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  5. I believe Simone's tale is a fair attempt of representing Occupy and Anonymous. As much as both phenomena are mostly about people full of good intentions protesting against a very unfair status quo, their movements lack a political and ethical orientation beyond a deep feel of injustice. Internet do gooders sometimes make hasty decisions that are more or less questionable, and it seems like that is Simone's point: they are all young, they need to mature, but they bring change, society needs change etc.

    That said... I didn't get the grim tone. The thicker, messy, panel borders even looked kinda like a McFarlane comic from the 90's. I do hope the moth-themed blonde to be a more light hearted character. This comic sure would welcome some comic relief.

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    1. Hi Thomaz, that poor little moth girl is now bearing the hopes of two brutish men - I hope she can handle it!

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  6. I am deliberating whether I should start reading this series. Do you have any advice for me Martin?

    --Eki

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  7. Hi Eki, aside from reading the opinions here and across the Internet - here's a round-up of some: http://robot6.comicbookresources.com/tag/chain-reactions/ you might ask at any comic shop you use; of course, if you're there, you could look at it and follow your gut instinct.

    Did you see the preview, that might help?

    http://www.dccomics.com/blog/2013/04/29/preview-monday-the-movement-1-and-action-comics-20#8

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    1. Thank you Martin. I got it, but haven't read it yet. I'll get to it as soon as I have time.

      --Eki

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  8. As it's Gail Simone, I'm going to give her the benefit of the doubt and stick around for a while.

    Oh and the Captain's name is Meers - it's printed on his door when the officer enters to tell him to turn the TV on.

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    1. Well good spot, Gary! I read the dialogue three times looking for that, having seen his name in other reviews after writing mine; I still reckon it should be more prominent.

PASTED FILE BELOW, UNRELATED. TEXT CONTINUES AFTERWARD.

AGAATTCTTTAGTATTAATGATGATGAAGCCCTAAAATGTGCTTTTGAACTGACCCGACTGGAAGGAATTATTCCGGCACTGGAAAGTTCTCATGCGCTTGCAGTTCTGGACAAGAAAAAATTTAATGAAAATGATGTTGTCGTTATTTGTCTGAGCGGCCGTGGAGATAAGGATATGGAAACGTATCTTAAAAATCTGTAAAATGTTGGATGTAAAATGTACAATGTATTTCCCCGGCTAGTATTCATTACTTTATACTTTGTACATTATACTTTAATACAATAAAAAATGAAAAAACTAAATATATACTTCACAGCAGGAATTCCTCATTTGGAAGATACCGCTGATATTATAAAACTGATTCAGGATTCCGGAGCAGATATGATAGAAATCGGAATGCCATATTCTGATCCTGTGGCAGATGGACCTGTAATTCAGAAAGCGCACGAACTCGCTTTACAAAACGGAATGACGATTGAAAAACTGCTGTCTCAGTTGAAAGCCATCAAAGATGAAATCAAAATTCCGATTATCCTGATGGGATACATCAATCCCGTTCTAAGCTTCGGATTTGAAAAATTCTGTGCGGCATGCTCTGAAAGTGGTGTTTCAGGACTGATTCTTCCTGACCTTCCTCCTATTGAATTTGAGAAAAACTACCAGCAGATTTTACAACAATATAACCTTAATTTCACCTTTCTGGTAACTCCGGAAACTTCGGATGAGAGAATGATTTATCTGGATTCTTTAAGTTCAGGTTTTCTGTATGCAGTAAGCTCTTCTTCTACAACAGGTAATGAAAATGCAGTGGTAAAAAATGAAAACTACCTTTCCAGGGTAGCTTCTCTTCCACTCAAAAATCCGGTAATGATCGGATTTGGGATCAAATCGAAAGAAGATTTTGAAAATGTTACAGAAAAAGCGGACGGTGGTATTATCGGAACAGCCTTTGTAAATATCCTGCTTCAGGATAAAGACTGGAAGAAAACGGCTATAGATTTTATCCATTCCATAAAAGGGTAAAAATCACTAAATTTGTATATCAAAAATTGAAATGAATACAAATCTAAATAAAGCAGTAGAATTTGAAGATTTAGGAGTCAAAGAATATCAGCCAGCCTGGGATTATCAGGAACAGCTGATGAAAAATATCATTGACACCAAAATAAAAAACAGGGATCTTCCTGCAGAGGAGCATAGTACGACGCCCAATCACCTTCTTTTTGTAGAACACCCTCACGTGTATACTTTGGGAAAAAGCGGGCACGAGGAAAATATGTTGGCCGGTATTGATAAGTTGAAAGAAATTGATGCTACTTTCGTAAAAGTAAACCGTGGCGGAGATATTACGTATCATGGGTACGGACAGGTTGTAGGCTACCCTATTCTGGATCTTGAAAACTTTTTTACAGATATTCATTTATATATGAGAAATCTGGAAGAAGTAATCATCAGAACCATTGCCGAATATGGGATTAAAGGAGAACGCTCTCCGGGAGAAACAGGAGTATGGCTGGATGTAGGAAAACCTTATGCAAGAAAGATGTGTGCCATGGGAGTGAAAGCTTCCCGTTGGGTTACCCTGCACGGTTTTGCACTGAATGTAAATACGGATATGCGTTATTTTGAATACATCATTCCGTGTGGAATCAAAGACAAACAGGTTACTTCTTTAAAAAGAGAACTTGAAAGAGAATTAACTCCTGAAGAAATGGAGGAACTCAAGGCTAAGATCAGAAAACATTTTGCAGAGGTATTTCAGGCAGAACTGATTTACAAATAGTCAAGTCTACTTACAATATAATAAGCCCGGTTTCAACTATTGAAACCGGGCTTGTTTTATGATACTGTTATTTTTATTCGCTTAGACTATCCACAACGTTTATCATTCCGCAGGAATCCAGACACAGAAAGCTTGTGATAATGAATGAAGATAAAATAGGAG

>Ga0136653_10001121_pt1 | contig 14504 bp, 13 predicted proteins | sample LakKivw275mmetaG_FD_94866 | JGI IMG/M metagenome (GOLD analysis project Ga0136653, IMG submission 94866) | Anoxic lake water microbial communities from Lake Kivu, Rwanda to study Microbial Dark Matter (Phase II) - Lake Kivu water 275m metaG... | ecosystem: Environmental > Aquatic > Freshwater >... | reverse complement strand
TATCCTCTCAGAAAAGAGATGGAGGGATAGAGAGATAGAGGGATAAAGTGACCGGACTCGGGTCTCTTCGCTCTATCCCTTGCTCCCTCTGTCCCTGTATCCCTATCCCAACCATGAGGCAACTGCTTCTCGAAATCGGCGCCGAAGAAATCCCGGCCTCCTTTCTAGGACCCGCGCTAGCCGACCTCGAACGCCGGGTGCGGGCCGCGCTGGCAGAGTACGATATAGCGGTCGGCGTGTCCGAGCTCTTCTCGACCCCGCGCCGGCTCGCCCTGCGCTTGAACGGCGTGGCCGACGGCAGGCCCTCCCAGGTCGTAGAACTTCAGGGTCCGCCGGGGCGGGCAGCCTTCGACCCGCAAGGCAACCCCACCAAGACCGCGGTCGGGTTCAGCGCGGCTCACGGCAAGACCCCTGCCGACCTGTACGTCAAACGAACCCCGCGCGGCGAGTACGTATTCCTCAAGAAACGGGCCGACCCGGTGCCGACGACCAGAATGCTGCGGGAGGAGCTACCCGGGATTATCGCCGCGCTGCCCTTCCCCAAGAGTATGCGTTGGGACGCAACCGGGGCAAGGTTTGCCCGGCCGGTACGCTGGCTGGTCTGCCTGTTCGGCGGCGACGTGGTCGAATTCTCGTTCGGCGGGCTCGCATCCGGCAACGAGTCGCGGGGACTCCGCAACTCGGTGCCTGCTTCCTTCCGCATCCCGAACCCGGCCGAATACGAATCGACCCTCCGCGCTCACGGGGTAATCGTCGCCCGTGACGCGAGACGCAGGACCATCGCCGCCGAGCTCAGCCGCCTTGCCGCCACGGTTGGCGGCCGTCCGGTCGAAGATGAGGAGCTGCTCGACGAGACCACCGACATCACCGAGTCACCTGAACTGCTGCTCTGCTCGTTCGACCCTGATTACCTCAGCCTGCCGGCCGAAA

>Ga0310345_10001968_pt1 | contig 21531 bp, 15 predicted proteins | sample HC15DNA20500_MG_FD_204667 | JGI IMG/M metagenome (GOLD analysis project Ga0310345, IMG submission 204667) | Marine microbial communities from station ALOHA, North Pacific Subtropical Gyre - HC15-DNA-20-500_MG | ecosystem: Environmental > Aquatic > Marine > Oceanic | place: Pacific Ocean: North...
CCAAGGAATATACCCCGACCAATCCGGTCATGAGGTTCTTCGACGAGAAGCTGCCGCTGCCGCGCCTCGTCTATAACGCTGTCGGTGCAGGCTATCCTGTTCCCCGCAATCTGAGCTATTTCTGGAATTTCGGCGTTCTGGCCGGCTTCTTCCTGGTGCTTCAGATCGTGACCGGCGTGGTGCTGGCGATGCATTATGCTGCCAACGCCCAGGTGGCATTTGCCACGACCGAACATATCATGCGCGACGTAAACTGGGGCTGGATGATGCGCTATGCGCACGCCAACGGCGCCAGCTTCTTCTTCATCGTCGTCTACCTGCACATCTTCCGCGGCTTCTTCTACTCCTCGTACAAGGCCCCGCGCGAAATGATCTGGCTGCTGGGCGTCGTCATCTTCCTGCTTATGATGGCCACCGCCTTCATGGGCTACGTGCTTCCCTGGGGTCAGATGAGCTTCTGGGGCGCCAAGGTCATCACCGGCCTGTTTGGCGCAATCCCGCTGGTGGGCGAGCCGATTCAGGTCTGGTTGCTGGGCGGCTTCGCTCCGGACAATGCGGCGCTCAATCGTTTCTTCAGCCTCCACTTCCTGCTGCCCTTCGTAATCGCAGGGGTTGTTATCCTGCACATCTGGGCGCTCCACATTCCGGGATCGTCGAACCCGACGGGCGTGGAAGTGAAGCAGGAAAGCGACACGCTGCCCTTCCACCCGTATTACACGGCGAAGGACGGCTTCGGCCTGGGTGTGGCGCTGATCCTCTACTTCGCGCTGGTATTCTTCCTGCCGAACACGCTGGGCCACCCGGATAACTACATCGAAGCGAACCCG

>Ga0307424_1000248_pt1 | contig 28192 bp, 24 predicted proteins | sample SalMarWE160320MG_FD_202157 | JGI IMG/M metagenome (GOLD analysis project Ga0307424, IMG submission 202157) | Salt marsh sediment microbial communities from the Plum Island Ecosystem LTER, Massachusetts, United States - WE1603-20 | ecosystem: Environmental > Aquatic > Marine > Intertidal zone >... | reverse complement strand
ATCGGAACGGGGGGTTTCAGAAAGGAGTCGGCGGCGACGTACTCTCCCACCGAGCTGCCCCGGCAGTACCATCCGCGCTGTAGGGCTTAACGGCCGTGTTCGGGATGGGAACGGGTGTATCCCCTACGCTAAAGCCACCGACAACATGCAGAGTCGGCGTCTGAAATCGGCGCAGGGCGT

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  9. I read this and definitely won't be back for the second issue. Part of it is I prefer heroic fiction and there aren't really any heroes or people acting heroically within its pages. Simone's humor seems missing too and no plot point or character got enough depth or an interesting hook to get past the flash card style of introduction.

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    1. Fair points, Steve - I'm still planning to try #2, though I'm not at all attracted to the feel of the world of The Movement.

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  10. First thing I thought of when I saw the two corrupt cops

    "Did these guys walk out of a Frank Miller comic?"

    That's my main impression of this book from issue one: Simone trying something similar to 'prototypical' Miller. You've got a lot of the same ingredients, corrupt cops, the citizens need to take power into their own hands... their politics will probably differ, but that's the thought I'm left with from the opening issue. And it might explain why they group isn't coming off as likeable yet...

    Well, that and 'what's the deal with the masks?' When I think of a civilians militia group of sorts, my first thoughts really aren't 'perfectly identical metallic masks'. First time I read the issue, I thought they were some kind of mind control, assimilating monster... an impression that wasn't helped by the last page. ;)

    Was that the idea?

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    1. Hello Inquisitor D, good call on the Frank Miller thing. And yes, the masks are just sinister - surely a Movement doesn't have to be a faceless mass? Or rather, a faceless mass led by showy super-powered folk.